According to the study, the genetic evidence was consistent with both scenarios, suggesting that both ice age climate changes as well as flooding of the Amazon basin could be responsible for generating diversity in leafcutter ants.
The authors rejected the idea, previously suggested by other scientists, that rivers play a role in generating diversity in the Amazon basin by separating populations that live on either side. According to the study, even the Amazon riverwhich at places is nearly 2 miles widehas not kept winged leafcutter ant queens and males from flying across it.
"It is interesting that Amazonian rivers acts as barriers to some birds, but these ants are apparently able to cross them," said Solomon.
According to the authors, the idea that refugia were responsible for generating species diversity in the Amazon has been heavily criticized. However, the new findings suggest that the refugia theory may need to be reevaluated.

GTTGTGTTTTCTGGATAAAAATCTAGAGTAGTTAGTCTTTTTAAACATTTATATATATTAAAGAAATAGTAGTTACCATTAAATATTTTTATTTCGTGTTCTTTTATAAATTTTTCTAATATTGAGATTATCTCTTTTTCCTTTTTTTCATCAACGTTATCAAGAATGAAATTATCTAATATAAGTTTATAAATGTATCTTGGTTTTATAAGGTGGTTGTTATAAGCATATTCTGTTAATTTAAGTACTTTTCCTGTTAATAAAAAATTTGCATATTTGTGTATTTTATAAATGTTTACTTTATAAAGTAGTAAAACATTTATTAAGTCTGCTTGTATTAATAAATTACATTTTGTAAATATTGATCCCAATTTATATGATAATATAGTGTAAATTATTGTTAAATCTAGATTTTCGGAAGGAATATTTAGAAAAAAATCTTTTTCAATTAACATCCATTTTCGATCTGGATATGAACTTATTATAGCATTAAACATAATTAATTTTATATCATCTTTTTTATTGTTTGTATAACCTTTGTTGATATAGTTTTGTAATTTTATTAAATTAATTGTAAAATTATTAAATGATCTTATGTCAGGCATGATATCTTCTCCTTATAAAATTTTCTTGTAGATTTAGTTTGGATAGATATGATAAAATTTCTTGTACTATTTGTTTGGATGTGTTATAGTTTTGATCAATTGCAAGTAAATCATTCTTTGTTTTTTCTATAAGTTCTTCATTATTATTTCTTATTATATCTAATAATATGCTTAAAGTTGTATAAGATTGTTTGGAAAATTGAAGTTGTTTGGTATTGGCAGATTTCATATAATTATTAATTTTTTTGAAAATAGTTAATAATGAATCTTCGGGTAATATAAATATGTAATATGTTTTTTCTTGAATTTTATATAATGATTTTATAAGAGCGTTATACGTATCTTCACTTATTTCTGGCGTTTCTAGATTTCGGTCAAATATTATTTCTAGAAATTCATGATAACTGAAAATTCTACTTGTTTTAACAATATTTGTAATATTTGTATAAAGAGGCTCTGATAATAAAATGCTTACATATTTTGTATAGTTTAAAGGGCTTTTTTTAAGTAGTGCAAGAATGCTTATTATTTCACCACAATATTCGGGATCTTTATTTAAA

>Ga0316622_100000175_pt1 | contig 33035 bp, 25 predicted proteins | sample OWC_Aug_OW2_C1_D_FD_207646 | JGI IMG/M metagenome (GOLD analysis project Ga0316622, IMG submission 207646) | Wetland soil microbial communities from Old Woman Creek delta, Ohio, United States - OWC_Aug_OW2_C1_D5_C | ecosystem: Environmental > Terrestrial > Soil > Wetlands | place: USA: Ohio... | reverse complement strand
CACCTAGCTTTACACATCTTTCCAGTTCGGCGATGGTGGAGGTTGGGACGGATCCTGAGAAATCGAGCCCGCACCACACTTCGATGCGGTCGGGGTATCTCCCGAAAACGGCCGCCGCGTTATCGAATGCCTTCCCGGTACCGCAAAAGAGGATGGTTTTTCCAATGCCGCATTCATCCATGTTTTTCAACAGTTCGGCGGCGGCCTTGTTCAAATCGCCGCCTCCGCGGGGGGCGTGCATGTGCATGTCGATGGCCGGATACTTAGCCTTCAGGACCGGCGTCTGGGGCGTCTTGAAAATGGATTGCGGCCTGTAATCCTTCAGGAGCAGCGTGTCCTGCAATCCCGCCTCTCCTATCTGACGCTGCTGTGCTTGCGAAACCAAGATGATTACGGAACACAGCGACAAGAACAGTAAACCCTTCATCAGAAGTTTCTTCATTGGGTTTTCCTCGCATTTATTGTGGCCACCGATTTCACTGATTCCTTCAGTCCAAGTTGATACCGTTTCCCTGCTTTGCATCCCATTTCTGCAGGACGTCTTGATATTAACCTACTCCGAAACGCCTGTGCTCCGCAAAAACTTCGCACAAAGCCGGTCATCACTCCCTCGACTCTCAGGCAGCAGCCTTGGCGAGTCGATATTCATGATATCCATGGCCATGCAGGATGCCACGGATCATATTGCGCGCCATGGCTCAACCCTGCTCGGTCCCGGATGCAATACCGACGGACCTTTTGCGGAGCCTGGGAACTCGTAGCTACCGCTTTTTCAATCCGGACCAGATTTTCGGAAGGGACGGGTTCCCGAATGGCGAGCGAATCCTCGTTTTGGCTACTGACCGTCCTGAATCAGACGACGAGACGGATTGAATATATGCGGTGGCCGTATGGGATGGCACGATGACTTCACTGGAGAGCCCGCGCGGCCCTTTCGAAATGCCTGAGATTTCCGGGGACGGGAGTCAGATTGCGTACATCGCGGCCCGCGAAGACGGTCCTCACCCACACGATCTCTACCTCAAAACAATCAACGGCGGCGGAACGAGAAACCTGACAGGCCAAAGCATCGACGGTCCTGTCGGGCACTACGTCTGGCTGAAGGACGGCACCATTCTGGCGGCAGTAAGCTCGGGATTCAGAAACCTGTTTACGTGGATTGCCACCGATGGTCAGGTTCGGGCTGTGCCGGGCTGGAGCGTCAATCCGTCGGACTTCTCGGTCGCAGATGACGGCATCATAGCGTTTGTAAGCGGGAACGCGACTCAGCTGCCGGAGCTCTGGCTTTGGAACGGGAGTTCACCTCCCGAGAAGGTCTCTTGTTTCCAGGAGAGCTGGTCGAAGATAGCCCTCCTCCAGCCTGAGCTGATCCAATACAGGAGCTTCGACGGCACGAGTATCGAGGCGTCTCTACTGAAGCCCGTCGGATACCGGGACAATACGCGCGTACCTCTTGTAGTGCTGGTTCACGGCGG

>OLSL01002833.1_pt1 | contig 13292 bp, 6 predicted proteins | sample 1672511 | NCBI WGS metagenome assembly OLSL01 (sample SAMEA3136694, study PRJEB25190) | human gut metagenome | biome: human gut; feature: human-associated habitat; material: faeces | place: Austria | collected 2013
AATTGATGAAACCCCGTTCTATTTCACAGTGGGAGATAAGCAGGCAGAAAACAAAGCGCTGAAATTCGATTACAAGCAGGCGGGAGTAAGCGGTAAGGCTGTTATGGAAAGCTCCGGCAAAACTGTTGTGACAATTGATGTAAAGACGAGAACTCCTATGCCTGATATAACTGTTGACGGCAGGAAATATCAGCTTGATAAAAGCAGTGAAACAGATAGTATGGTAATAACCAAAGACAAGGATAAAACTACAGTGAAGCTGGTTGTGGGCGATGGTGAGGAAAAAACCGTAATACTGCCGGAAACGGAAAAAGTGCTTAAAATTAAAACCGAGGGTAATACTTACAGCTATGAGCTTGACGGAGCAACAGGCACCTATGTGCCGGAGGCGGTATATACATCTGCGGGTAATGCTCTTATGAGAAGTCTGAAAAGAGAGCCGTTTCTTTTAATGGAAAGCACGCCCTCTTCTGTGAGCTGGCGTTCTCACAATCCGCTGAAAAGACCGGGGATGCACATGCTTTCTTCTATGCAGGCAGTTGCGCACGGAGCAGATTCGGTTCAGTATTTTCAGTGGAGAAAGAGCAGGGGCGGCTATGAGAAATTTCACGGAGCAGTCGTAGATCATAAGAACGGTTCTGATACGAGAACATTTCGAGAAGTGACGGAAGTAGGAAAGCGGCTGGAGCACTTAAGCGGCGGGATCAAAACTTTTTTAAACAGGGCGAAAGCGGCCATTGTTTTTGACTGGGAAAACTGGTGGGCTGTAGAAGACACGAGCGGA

"Even though we found support for the refugia hypothesis, our results suggest that climate changes had a different effect on each species, even though they are very closely related. This goes against the way people have thought about refugia in the past, and it highlights how difficult it is to generalize when it comes to making predictions about how climate change affects species," said Solomon.
|Contact: Scott E. Solomon|
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